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Combating the UK’s illegal puppy trade

How big is the problem and what should you do if you’re suspicious?

01 September 2017, at 12:00am

Reports of illegal animal imports in London have risen hugely over the past few years. Animal Health Inspector Sharon Edwards describes the potential consequences of this illegal trade and explains how OVs can help to prevent further growth.

Since January 2012, the City of London’s Animal Health and Welfare Services team has seen a 400 percent rise in the reporting and investigation of illegally imported animals into Greater London – most of which are puppies from Eastern Europe. The illegal puppy trade took off as a consequence of the UK rules on the movement of dogs, cats and ferrets being harmonised with those of the European Union. This meant that from January 2012, a puppy could have a microchip implanted and be vaccinated against rabies at the age of 12 weeks; then, after a 21-day wait, the puppy could be moved to the UK at the age of 15 weeks. Unfortunately, puppies will have lost their commercial value by 15 weeks – puppy owners typically want to purchase their new family addition as an 8-week-old puppy. This is where the fraud begins, with many importers misrepresenting younger puppies as being older than the 15- week threshold.

A classic case that highlights this problem was investigated in June 2017. The Metropolitan Police discovered four French bulldog puppies and two pug puppies in a rented lockup garage with no natural light, food, bedding or water. The animals were taken into possession under the Animal Welfare Act 2006. The City of London carried out a joint investigation with the police and uncovered that the puppies were from Romania and all had passports showing they were over 18 weeks of age, but two vets aged them at under 12 weeks. They had been transported for 48 hours across Europe before being left in the lock-up. The puppies were advertised for sale on a popular website.

As the dates of birth in the passport were considered false, the puppies were placed in quarantine where they were vaccinated against rabies and completed their 21-day wait to be Pet Passport-compliant. When the case came to court the importer of the puppies pleaded guilty of all counts, and on sentencing he was banned from keeping or selling animals for 5 years, and ordered to pay a substantial fine and costs.

What if these puppies had not been discovered by the police? They might well have been purchased by a member of public who was completely unaware of the puppies’ background and quarantine history and had not done enough research to uncover deception. The newly purchased family pet would have been taken for a vet check or vaccination after purchase. Would you have spotted that the age of the puppy on clinical examination did not match the age of the puppy as stated in the passport?

The documents accompanying these puppies can be wrong for various reasons. Ask yourself: do you think you have seen a puppy in your surgery that has raised suspicion? Have you reported it? Do you know how and to whom you should report it?

The most common reason for a vet to report a suspect illegal landing is because the puppy on examination does not meet the details entered in the passport. Usually, this is a falsely stated date of birth. Other problems have been found; the list is extensive and has included, for example: passports with crossings out, alterations and even amendments using Tipp-Ex; microchips implanted in the puppy that do not match the passport information; the use of photocopied rabies stickers; dates of birth in the passport not matching those in an accompanying vaccination certificate; and puppies with foreign microchips but no passport or entry documents.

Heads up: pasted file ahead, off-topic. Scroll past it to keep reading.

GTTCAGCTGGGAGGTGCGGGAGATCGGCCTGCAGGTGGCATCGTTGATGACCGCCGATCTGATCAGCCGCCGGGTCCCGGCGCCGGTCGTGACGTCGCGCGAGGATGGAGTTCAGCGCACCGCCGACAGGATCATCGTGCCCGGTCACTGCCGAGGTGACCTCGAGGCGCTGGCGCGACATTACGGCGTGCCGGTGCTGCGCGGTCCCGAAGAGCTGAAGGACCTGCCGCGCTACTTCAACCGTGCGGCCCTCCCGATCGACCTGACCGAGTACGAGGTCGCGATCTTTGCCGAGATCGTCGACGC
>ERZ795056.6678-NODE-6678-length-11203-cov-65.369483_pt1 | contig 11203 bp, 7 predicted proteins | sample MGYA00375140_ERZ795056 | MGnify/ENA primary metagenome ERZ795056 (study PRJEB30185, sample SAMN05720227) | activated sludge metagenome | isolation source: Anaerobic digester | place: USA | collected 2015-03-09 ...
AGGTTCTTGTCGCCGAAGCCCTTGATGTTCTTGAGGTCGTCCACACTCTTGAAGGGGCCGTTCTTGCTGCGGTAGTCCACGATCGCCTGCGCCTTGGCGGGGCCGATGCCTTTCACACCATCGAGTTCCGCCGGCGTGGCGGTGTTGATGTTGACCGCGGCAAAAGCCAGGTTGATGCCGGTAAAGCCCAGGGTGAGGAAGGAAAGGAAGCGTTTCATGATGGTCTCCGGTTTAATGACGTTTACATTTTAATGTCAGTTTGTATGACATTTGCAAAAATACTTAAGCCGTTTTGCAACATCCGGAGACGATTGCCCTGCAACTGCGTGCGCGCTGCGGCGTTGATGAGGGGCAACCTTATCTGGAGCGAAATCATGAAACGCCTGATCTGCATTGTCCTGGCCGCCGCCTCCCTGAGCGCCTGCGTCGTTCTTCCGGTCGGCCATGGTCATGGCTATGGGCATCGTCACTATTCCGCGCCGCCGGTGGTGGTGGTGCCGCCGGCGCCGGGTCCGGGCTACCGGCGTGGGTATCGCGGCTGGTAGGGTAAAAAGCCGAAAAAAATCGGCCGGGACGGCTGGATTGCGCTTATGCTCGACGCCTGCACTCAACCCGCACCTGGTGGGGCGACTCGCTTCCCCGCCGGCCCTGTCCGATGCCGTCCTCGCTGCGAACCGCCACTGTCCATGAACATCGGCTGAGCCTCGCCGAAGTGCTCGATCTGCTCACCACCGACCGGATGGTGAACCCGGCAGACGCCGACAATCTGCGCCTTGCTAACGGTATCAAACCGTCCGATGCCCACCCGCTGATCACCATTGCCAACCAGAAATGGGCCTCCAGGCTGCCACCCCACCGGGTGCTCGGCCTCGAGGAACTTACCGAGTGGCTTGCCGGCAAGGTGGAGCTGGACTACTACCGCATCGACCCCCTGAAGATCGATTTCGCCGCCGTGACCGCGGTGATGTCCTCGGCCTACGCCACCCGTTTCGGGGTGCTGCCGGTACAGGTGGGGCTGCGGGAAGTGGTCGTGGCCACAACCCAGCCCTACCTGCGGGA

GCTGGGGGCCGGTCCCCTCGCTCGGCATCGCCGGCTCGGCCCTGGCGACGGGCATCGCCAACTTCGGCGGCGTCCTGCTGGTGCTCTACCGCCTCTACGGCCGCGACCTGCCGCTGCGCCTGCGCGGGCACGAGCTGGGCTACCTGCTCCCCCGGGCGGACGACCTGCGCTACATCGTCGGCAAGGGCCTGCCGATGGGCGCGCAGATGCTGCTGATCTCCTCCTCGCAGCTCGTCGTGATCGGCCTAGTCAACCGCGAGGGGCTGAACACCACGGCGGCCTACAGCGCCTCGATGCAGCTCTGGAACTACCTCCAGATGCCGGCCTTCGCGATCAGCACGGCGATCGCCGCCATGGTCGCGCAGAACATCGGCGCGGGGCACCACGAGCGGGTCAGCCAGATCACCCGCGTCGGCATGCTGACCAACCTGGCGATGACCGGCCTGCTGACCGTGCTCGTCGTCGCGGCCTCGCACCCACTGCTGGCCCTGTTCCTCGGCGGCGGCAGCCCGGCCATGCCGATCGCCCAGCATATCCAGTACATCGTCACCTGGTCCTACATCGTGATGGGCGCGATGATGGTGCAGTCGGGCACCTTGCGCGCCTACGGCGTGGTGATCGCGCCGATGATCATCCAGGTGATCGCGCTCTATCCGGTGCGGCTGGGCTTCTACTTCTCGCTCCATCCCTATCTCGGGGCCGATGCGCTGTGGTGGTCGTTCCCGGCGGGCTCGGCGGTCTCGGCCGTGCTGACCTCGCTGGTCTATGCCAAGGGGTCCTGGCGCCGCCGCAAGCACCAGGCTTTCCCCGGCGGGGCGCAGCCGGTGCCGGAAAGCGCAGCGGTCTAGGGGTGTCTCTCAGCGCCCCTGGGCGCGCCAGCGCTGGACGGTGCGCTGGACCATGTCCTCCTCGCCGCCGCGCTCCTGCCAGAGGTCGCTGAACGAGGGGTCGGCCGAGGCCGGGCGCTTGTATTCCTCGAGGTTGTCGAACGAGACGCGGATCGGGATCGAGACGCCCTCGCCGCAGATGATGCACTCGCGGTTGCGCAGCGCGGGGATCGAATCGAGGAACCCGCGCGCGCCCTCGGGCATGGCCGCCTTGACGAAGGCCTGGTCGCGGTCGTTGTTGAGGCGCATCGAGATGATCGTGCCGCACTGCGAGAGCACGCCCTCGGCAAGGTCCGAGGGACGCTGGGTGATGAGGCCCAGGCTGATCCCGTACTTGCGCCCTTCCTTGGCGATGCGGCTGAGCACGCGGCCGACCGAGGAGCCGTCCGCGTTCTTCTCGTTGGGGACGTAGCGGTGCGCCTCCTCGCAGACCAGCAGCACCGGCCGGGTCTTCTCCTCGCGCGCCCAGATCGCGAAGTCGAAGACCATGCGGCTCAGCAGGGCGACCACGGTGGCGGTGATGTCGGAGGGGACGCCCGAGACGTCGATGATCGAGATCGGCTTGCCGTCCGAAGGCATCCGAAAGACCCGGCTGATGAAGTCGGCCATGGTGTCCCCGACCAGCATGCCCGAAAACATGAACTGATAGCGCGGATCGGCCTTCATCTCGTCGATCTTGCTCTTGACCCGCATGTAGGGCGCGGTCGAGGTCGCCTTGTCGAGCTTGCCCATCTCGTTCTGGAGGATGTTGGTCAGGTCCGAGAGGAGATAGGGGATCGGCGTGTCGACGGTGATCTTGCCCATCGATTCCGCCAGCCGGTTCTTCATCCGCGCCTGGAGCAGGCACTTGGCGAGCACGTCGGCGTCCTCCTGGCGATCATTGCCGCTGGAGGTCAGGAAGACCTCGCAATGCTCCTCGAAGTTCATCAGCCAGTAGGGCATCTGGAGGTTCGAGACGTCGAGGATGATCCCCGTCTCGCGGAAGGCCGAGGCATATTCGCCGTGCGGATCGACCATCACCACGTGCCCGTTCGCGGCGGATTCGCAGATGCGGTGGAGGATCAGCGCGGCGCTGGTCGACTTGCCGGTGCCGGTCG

If you are suspicious of the source of a dog, puppy, or kitten in your surgery, what should you do? Do you have a duty to report it or should client confidentially be given preference? Section 14 of the RCVS manual covers this topic and the following can be found in section 14.6:

Disclosing to the authorities

“In circumstances where the client has not given permission for disclosure and the veterinary surgeon or veterinary nurse considers that animal welfare or the public interest is compromised, client confidentiality may be breached and appropriate information reported to the relevant authorities. Some examples may include situations where an animal shows signs of abuse; where a dangerous dog poses a risk to safety; where child or domestic abuse is suspected; where there is some other significant threat to public health or safety or to the health or safety of an individual; or where the information is likely to help in the prevention, detection or prosecution of a crime.”

The illegal importation of a puppy into the UK is a criminal offence and there are certainly both animal and public health consequences should a dog, cat or ferret enter the UK and not be complaint with the legislation. If you have a concern then it should be reported to your local Trading Standards Office, who will investigate the case and detain the puppy in quarantine if required. To find your local office, use the postcode search on the Government website (www.gov.uk/find-local-trading-standards-office).

Animal Health Inspector at City of London

Sharon Edwards joined the City of London’s Quarantine Section in 1987 based at the Heathrow Animal Reception Centre, specialising in the import of both domestic and exotic species. In 2004, after qualifying in Animal Health and Legal Practices through the Chartered Trading Standards Institute, she transferred to the City of London’s Animal Health and Welfare Services Team contracting expertise to local authorities. Her responsibilities are wide-ranging, from licence inspections of a range of premises to enforcing UK animal health legislation.

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